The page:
Yesterday we reported that the FTC's decision to close its investigation into the Google WiSpy affair came less than a week after President Obama attended a $30,000-plate fundraiser at the California home of senior Google executive Marissa Mayer. It also came four days after Google, after months of denials, admitted for the first time that its "Street View" video cameras were intercepting emails, passwords and website addresses sent by unsuspecting Internet users.
Now we've learned that on September 28, 2009, Becky Burr, a Google lobbyist at Wilmer Hale, emailed White House officials Susan Crawford and Andrew McLaughlin asking for a meeting to request the White House's assistance in urging the Federal Trade Commission to back off on privacy. Her email reads in part:
Google Inc. cut its taxes by $3.1 billion in the last three years using a technique that moves most of its foreign profits through Ireland and the Netherlands to Bermuda.
Google’s income shifting -- involving strategies known to lawyers as the “Double Irish” and the “Dutch Sandwich” -- helped reduce its overseas tax rate to 2.4 percent, the lowest of the top five U.S. technology companies by market capitalization, according to regulatory filings in six countries.
Of course, Google executives were among Barack Obama largest campaign contributors. CEO Eric Schmidt stumped for candidate Obama, and he and other senior executives contributed $150,000 to help pay for the inaugural celebration.
Information about General Motors' Chevy Volt surfaced last week that caused the blogosphere to light up. It seems that the much-hyped Volt is technically a hybrid vehicle as opposed to a true electric car since at certain acceleration points it relies on a gas powered engine to assist its electric powertrain. This comes after three years of GM touting the Volt as a "one of a kind, all-electrically driven vehicle." Sites such as Edmunds' Insideline.com proclaimed that "GM Lied: Chevy Volt is Not a True EV." There appears to be a disturbing picture developing at GM of a government owned corporation that is fostering a culture of deceit in order to generate public acceptance.
The abrupt departure by Andrew Stern this spring as president of the Service Employees International Union (SEIU), after 14 years on the job, blindsided a lot of observers. After all, he was a shadow cabinet member of the Obama administration. Reported ongoing federal investigations into two unrelated, and possibly illegal, financial arrangements may shed light on his motives. The Associated Press and the Los Angeles Times each ran stories last Tuesday stating the FBI and the Department of Labor have been interviewing persons potentially knowledgeable about the possibility that Stern: 1) received unauthorized funds from a book he'd authored several years ago; and 2) approved the disbursement of funds to pay for a Southern California SEIU local official's no-show job who eventually was convicted in an unrelated kickback scheme. Stern denies his involvement in these activities and indeed even the fact of an investigation.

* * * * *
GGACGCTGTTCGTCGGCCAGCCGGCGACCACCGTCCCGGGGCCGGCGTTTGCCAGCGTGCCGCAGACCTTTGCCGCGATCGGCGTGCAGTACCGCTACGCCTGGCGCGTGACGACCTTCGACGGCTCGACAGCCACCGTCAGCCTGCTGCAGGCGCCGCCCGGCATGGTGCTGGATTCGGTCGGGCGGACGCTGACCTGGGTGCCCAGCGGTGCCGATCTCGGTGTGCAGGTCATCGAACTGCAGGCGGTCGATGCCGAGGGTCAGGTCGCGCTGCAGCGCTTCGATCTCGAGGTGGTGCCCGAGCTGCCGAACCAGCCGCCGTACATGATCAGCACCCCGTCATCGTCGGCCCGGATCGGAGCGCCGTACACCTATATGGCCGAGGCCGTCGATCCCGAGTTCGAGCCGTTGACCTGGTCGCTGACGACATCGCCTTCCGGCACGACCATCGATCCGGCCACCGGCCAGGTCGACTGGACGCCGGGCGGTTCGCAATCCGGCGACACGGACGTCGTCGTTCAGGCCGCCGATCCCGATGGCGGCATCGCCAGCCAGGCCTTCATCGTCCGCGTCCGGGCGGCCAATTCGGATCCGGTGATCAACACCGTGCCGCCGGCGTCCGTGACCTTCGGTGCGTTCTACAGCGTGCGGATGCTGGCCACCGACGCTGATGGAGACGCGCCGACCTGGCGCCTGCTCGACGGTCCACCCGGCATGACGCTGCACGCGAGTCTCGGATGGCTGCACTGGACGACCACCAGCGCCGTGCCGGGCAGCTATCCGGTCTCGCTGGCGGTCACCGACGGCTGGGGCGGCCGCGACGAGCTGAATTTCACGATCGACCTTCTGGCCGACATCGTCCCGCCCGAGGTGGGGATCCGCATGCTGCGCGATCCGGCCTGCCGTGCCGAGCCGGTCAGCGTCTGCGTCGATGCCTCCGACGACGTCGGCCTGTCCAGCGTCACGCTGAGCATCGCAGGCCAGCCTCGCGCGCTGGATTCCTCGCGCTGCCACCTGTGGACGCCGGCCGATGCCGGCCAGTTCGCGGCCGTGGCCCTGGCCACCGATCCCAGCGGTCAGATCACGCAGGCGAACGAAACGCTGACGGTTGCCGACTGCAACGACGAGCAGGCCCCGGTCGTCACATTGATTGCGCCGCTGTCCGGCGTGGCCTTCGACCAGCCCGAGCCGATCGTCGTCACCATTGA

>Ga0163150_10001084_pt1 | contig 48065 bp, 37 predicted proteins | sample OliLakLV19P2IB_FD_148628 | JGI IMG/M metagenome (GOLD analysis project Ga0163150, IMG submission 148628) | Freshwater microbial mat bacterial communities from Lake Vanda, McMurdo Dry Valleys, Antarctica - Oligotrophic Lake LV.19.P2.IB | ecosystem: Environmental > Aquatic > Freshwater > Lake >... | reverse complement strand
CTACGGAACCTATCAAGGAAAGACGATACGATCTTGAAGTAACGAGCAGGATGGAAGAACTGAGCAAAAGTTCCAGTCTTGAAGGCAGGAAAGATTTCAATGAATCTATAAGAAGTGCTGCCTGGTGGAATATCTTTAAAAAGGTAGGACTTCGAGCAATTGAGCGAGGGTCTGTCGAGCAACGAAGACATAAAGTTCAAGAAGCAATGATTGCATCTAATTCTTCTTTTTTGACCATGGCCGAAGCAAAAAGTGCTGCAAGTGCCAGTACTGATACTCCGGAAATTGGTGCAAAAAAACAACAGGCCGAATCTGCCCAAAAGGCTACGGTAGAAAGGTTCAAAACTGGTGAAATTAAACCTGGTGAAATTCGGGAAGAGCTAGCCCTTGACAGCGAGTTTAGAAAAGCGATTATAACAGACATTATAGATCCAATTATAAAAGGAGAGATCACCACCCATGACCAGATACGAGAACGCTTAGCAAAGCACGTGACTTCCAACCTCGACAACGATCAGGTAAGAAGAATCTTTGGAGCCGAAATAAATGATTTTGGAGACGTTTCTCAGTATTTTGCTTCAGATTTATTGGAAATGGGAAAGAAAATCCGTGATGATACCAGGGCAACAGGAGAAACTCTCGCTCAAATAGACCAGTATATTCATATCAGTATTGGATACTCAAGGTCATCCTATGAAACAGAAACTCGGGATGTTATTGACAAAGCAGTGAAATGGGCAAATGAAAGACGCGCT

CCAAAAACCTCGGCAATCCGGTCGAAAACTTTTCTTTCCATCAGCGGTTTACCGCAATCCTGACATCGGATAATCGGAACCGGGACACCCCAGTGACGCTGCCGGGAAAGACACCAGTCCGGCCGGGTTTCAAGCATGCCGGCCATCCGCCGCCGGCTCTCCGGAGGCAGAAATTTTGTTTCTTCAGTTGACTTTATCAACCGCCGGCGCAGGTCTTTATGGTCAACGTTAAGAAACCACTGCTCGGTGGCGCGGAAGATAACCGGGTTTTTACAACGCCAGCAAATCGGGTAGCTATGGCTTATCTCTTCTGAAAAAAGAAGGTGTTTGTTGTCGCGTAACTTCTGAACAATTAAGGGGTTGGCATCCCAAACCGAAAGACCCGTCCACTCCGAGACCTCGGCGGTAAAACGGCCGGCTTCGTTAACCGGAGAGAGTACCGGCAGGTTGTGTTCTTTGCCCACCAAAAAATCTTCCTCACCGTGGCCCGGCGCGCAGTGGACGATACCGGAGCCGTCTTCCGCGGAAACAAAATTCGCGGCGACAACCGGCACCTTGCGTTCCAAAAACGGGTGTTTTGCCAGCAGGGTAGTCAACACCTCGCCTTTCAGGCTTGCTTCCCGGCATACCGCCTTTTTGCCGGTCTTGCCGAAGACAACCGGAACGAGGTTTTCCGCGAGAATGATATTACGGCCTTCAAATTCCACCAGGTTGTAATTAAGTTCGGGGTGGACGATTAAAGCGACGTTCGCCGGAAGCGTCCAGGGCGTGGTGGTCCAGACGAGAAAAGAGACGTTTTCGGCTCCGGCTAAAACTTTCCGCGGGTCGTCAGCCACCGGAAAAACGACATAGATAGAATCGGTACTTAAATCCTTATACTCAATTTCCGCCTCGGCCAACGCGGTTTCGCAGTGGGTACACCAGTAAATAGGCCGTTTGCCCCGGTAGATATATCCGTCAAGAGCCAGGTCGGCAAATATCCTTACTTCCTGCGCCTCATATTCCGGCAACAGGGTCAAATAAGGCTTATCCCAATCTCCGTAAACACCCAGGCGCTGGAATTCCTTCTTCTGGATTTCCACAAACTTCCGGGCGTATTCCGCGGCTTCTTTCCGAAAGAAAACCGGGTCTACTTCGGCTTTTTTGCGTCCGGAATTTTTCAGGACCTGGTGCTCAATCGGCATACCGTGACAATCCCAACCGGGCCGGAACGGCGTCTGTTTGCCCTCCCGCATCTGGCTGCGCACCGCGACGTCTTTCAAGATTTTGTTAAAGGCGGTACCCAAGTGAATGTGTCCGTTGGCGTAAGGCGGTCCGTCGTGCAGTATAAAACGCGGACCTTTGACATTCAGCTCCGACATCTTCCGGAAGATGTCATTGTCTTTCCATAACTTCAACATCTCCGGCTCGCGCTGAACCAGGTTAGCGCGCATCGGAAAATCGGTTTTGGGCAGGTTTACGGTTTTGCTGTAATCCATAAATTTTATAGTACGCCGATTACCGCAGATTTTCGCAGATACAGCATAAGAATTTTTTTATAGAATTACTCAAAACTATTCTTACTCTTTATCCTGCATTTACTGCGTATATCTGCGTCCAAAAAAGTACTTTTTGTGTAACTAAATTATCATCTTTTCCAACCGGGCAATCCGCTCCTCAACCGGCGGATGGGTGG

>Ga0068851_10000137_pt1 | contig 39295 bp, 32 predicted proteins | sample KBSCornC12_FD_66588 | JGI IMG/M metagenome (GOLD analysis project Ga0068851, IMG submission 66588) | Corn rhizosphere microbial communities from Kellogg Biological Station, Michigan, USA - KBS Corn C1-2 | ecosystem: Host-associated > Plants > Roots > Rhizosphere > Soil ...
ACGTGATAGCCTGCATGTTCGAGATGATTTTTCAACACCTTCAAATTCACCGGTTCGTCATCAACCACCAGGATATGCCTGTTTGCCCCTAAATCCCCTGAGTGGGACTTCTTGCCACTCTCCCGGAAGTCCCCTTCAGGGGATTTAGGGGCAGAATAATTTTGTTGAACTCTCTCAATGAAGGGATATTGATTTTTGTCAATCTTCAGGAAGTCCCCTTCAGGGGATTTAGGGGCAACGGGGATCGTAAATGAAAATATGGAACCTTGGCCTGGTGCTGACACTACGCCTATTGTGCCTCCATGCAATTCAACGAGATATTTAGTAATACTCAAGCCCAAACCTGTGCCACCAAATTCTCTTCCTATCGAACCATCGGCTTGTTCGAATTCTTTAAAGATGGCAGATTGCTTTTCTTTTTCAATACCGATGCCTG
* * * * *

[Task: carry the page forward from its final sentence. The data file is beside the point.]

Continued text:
Call it a paradox. The U.S. economy officially has been out of recession for 15 months. The stock market enjoyed a record-high September; durable goods orders are up; and consumer spending is growing. Yet homeowners continue to lose their properties at a frequency not seen since the Great Depression. And this is despite - and possibly to some extent, because of - an emergency federal program in place for the past year and a half designed to stave off foreclosures. Call it instead, then, a consumer bailout. But don't expect it to end soon.
Yet, inside the Beltway, it’s business as usual. The Obama Administration plans to award the company a sweetheart, no-bid contract for satellite imagery and access to classified data. After protests, the Administration backtracks, allowing other companies to bid, but still intends to award the contract to the company. According to industry sources the total spending in that segment on intelligence outsourcing in 2009 was $161 billion. This is no small contract.
Barack Obama, like any Democratic president, has serious IOUs to labor unions. And AFL-CIO President Richard Trumka, more than any other labor leader, is one ally he can't afford to alienate. About the last thing Obama wants, especially as his party faces heavy losses in congressional elections this November, is the subject of Trumka's lengthy track record of aggression and corruption to come up. Major media, for the most part, have obliged him in the wake of the round of speeches yesterday at the Milwaukee Area Labor Council Laborfest, making little or mention of inconvenient facts. It isn't as if Obama or top members of his administration are complaining.
It's been a week since the Federal Deposit Insurance Corporation swept away ShoreBank's bad assets (cost: $367.7 million), changed its name to Urban Partnership Bank, and left it largely in the hands of the same people (and investors) who ran it before. Since then there have been several articles that called the process and new arrangement "unusual." I guess institutions loved by two presidents call for special treatment.